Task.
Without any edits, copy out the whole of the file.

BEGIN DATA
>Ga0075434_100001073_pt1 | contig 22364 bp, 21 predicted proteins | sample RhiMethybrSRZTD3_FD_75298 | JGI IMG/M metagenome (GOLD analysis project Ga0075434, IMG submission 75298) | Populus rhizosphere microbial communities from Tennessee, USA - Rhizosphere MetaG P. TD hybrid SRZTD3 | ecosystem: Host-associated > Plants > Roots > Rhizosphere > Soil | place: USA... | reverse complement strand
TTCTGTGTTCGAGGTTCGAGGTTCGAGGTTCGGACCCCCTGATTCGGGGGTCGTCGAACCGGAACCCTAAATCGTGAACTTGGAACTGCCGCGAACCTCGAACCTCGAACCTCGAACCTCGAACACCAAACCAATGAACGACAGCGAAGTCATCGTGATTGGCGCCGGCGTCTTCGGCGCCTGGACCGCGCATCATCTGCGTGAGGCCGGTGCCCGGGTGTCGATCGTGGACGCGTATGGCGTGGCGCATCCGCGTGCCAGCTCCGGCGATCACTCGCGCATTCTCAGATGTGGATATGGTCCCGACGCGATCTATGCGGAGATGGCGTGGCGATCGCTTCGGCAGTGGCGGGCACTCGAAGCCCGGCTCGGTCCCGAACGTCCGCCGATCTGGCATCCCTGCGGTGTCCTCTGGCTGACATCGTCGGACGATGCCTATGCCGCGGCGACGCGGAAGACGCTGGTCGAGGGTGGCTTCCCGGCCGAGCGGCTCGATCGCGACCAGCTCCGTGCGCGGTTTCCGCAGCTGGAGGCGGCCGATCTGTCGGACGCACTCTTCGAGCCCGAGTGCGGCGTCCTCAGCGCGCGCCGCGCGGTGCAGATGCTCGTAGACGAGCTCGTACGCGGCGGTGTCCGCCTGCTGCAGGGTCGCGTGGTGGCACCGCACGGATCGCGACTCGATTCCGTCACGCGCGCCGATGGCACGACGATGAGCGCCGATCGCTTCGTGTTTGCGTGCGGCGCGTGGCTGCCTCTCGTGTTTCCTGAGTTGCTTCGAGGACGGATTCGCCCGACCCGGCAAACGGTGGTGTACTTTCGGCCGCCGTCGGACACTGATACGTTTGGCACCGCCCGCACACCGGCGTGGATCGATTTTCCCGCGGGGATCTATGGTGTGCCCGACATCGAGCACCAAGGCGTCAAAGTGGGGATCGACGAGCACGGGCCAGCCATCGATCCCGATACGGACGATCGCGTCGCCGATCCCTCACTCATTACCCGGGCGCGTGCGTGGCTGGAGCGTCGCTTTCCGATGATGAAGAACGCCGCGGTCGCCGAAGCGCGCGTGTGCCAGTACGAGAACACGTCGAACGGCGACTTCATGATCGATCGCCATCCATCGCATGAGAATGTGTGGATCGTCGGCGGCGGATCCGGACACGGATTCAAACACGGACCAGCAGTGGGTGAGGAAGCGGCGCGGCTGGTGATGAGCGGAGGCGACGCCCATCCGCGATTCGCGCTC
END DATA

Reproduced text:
>Ga0075434_100001073_pt1 | contig 22364 bp, 21 predicted proteins | sample RhiMethybrSRZTD3_FD_75298 | JGI IMG/M metagenome (GOLD analysis project Ga0075434, IMG submission 75298) | Populus rhizosphere microbial communities from Tennessee, USA - Rhizosphere MetaG P. TD hybrid SRZTD3 | ecosystem: Host-associated > Plants > Roots > Rhizosphere > Soil | place: USA... | reverse complement strand
TTCTGTGTTCGAGGTTCGAGGTTCGAGGTTCGGACCCCCTGATTCGGGGGTCGTCGAACCGGAACCCTAAATCGTGAACTTGGAACTGCCGCGAACCTCGAACCTCGAACCTCGAACCTCGAACACCAAACCAATGAACGACAGCGAAGTCATCGTGATTGGCGCCGGCGTCTTCGGCGCCTGGACCGCGCATCATCTGCGTGAGGCCGGTGCCCGGGTGTCGATCGTGGACGCGTATGGCGTGGCGCATCCGCGTGCCAGCTCCGGCGATCACTCGCGCATTCTCAGATGTGGATATGGTCCCGACGCGATCTATGCGGAGATGGCGTGGCGATCGCTTCGGCAGTGGCGGGCACTCGAAGCCCGGCTCGGTCCCGAACGTCCGCCGATCTGGCATCCCTGCGGTGTCCTCTGGCTGACATCGTCGGACGATGCCTATGCCGCGGCGACGCGGAAGACGCTGGTCGAGGGTGGCTTCCCGGCCGAGCGGCTCGATCGCGACCAGCTCCGTGCGCGGTTTCCGCAGCTGGAGGCGGCCGATCTGTCGGACGCACTCTTCGAGCCCGAGTGCGGCGTCCTCAGCGCGCGCCGCGCGGTGCAGATGCTCGTAGACGAGCTCGTACGCGGCGGTGTCCGCCTGCTGCAGGGTCGCGTGGTGGCACCGCACGGATCGCGACTCGATTCCGTCACGCGCGCCGATGGCACGACGATGAGCGCCGATCGCTTCGTGTTTGCGTGCGGCGCGTGGCTGCCTCTCGTGTTTCCTGAGTTGCTTCGAGGACGGATTCGCCCGACCCGGCAAACGGTGGTGTACTTTCGGCCGCCGTCGGACACTGATACGTTTGGCACCGCCCGCACACCGGCGTGGATCGATTTTCCCGCGGGGATCTATGGTGTGCCCGACATCGAGCACCAAGGCGTCAAAGTGGGGATCGACGAGCACGGGCCAGCCATCGATCCCGATACGGACGATCGCGTCGCCGATCCCTCACTCATTACCCGGGCGCGTGCGTGGCTGGAGCGTCGCTTTCCGATGATGAAGAACGCCGCGGTCGCCGAAGCGCGCGTGTGCCAGTACGAGAACACGTCGAACGGCGACTTCATGATCGATCGCCATCCATCGCATGAGAATGTGTGGATCGTCGGCGGCGGATCCGGACACGGATTCAAACACGGACCAGCAGTGGGTGAGGAAGCGGCGCGGCTGGTGATGAGCGGAGGCGACGCCCATCCGCGATTCGCGCTC